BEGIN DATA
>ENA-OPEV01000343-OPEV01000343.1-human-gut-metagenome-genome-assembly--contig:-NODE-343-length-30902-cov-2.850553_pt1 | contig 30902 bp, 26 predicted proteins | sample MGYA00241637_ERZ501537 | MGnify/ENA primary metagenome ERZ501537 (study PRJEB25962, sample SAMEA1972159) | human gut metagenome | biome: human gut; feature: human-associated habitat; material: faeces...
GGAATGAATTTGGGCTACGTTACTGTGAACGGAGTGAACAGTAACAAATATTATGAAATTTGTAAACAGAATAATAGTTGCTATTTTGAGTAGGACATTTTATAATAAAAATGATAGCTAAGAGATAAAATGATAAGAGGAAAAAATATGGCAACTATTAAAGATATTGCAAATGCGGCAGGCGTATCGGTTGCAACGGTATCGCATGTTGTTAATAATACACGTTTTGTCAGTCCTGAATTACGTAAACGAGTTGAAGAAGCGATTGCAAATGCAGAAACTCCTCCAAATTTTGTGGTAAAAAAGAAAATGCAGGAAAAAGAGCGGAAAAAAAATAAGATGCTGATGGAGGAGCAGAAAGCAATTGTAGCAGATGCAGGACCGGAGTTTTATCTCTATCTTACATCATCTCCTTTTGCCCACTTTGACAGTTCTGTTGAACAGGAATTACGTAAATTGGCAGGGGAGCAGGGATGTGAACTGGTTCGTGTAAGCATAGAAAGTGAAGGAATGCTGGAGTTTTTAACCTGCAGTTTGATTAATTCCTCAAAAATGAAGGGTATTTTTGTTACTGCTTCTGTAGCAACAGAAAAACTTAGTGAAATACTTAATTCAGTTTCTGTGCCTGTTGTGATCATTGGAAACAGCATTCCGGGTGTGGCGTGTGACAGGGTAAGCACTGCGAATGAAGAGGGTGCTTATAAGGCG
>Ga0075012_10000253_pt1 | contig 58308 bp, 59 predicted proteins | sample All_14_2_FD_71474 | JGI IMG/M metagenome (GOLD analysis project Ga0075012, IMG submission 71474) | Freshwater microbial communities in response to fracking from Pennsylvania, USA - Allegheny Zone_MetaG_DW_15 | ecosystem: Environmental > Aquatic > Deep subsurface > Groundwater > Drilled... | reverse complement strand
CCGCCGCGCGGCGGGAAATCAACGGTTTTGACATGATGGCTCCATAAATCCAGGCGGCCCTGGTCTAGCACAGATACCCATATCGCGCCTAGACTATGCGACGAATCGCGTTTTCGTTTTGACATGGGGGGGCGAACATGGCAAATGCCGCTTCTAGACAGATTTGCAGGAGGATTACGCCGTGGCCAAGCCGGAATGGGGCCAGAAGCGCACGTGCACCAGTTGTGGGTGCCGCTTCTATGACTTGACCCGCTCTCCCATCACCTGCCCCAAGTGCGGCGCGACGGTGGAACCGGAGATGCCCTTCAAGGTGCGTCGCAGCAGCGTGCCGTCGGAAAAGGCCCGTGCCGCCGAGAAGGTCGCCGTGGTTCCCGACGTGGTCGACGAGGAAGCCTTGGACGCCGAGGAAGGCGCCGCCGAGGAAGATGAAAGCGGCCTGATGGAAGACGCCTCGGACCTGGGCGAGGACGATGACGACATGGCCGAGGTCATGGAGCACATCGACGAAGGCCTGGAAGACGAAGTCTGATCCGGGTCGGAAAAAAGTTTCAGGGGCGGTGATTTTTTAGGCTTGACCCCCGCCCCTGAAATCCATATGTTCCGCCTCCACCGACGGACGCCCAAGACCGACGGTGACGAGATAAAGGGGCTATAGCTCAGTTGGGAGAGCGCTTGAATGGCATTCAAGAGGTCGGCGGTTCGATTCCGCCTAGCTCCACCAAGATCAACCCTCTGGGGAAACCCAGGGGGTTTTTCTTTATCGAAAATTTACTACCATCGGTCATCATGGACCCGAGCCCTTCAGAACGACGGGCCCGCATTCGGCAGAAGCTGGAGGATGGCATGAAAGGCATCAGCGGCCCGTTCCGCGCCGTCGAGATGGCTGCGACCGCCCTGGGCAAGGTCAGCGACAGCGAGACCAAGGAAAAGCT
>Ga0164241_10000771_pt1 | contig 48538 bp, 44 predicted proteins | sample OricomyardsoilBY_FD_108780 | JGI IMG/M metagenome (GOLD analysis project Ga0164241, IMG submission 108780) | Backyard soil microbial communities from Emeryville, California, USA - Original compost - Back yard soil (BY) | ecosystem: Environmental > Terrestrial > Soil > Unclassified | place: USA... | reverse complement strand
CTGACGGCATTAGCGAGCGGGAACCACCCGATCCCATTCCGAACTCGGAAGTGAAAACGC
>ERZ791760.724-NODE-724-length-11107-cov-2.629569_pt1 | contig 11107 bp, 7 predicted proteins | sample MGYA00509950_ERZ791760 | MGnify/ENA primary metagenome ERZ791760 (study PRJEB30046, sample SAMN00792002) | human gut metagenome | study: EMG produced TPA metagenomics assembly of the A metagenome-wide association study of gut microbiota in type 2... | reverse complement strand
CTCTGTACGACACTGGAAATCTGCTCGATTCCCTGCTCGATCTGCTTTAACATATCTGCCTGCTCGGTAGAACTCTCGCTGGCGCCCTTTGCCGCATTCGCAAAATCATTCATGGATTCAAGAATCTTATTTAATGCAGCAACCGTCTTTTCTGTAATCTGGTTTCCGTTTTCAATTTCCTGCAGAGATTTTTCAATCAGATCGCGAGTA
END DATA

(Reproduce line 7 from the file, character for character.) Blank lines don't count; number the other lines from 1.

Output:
>ERZ791760.724-NODE-724-length-11107-cov-2.629569_pt1 | contig 11107 bp, 7 predicted proteins | sample MGYA00509950_ERZ791760 | MGnify/ENA primary metagenome ERZ791760 (study PRJEB30046, sample SAMN00792002) | human gut metagenome | study: EMG produced TPA metagenomics assembly of the A metagenome-wide association study of gut microbiota in type 2... | reverse complement strand